As the overall human population increases, there are more and more people relying on electricity to power their homes. As the number of home built increases, the infrastructure (like the power grid, roads, highways, etc.) is put under immense strain.
In order for the power grid to safely and reliably power exponentially more homes, there are going to be increased upgrades. As the demand for more power rises, there might not be enough electricity in the grid. This can cause congestion in the transmission lines, as well as blackouts and power outages.
Solar customers, simply by producing extra electricity and using net metering to export it back to the grid, are playing a vital role in maintaining the power grid’s viability.
This is closely tied to the point we mentioned above about the grid needing fewer upgrades as a result of net metering. In addition to the power grid continuously being put under more strain, it’s also getting older. As things age, their function and safety quickly diminish.
So, with the larger human population, and as climate change takes a stronger hold, the aging power grid is really struggling. We’re seeing hotter summers, more severe storms, and more unprecedented and unexpected weather patterns. The increased threat of terrorist attacks also puts the grid under more strain.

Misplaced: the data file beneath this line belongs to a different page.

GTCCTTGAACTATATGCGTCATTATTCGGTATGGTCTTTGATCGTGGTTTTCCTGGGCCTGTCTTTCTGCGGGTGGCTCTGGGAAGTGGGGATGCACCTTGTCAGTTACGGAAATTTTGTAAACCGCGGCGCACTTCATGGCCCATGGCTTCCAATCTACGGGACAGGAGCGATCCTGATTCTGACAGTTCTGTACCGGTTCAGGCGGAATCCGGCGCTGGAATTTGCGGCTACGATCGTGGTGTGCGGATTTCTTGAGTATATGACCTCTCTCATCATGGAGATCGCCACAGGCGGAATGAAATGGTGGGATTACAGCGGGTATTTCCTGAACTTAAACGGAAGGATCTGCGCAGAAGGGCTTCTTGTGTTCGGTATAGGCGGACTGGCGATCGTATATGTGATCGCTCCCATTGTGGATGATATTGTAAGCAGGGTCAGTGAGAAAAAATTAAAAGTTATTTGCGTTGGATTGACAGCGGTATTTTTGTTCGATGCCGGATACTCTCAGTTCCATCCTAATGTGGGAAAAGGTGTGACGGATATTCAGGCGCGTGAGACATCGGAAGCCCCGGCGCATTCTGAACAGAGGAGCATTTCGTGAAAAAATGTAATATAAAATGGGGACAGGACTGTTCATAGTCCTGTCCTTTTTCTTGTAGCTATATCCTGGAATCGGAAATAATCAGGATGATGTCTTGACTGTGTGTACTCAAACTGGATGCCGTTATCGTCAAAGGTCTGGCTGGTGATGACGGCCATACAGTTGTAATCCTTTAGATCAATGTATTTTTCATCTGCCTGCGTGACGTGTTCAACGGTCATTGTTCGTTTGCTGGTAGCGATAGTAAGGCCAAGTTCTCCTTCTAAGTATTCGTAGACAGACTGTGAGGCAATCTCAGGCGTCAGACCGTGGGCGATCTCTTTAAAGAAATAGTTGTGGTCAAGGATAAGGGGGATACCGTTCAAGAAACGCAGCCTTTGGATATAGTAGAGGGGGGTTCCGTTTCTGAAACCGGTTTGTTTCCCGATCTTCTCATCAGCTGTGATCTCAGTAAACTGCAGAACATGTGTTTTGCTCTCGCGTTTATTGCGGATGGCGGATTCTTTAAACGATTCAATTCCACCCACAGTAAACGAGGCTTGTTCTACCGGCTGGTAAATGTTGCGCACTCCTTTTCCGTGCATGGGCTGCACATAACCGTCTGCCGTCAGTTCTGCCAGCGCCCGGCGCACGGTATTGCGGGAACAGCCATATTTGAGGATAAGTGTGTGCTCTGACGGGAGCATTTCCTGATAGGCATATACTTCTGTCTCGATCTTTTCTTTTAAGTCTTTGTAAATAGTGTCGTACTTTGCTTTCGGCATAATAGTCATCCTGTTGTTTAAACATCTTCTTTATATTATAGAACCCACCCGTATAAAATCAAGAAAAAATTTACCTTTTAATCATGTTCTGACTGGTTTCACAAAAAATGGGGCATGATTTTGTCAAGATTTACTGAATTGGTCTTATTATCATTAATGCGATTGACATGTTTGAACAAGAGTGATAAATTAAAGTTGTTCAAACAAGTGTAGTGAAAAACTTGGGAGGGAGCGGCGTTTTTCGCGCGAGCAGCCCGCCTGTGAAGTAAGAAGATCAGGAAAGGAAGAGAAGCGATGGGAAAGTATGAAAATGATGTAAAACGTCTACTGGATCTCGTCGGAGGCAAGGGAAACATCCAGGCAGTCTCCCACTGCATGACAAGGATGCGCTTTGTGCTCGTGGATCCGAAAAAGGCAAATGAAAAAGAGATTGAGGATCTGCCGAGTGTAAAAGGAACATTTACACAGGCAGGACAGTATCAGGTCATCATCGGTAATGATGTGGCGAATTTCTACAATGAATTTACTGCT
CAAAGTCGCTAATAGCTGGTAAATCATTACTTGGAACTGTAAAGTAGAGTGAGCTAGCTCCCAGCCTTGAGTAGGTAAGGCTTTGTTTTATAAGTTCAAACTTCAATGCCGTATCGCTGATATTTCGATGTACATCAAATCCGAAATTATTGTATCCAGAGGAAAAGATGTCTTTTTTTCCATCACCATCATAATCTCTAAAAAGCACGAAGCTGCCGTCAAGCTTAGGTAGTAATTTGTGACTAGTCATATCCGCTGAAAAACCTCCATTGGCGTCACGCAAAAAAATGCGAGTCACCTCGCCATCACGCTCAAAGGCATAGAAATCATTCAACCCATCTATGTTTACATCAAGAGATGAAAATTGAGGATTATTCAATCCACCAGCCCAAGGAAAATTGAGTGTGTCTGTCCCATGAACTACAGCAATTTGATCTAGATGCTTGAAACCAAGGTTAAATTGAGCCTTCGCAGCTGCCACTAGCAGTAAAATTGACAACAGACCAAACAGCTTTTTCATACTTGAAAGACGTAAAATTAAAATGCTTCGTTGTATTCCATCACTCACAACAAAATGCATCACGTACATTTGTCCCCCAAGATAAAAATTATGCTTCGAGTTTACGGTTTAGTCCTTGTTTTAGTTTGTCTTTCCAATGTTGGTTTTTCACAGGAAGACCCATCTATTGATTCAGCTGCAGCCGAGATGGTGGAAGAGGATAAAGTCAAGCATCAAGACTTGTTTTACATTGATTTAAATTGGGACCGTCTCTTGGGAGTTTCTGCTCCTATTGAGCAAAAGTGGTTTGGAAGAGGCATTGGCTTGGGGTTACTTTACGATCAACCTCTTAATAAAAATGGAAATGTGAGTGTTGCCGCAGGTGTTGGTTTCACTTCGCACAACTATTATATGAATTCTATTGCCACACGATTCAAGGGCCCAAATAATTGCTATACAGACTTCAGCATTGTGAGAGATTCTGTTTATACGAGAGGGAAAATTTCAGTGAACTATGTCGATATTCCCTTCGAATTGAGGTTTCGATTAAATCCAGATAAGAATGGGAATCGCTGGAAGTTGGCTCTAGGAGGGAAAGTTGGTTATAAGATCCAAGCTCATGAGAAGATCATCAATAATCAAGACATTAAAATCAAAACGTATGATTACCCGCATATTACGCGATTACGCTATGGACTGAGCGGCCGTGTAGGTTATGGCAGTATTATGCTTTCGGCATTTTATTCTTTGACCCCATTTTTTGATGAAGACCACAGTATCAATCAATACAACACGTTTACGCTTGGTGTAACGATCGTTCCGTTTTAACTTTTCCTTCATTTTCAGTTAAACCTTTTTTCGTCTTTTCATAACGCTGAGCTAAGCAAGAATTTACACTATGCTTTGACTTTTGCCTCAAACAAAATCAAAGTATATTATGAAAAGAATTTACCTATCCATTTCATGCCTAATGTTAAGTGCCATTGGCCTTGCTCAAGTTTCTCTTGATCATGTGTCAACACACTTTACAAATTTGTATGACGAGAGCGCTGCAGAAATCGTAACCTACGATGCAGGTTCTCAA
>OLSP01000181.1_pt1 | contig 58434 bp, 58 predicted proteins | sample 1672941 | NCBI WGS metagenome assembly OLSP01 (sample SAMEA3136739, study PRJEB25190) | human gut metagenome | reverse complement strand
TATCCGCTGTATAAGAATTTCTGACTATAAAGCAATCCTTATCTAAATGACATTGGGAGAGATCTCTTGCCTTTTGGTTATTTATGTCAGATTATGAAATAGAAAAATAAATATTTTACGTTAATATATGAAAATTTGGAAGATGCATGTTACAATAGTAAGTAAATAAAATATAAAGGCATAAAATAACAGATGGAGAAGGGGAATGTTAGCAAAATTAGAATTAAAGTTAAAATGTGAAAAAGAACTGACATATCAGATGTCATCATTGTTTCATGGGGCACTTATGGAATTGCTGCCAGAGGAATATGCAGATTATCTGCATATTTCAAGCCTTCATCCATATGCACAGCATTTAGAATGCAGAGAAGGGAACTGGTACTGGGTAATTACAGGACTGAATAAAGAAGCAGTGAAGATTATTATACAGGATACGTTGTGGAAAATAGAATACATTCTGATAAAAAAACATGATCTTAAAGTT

The added electricity generated by solar power takes some of the strain off the grid. This in turn increases the overall safety of both the grid and the people. If an unexpected weather event or other catastrophic event takes place, that extra energy from solar power will help keep things running.
The Net Metering Controversy
Net metering isn’t harmful to anyone, but it’s very controversial. However, the utilities companies get up in arms about it because they would rather all energy customers rely solely on regular utilities and pay full price for them.
The reason for this is simple. It’s because accessing and distributing power takes a lot of money, which means that the states and their utilities companies have really high fixed costs. Solar customers who use net metering are able to lower their own costs, and this sends less money back to the utilities companies.
As with all change, there will always be resistance on some level, and solar is no different.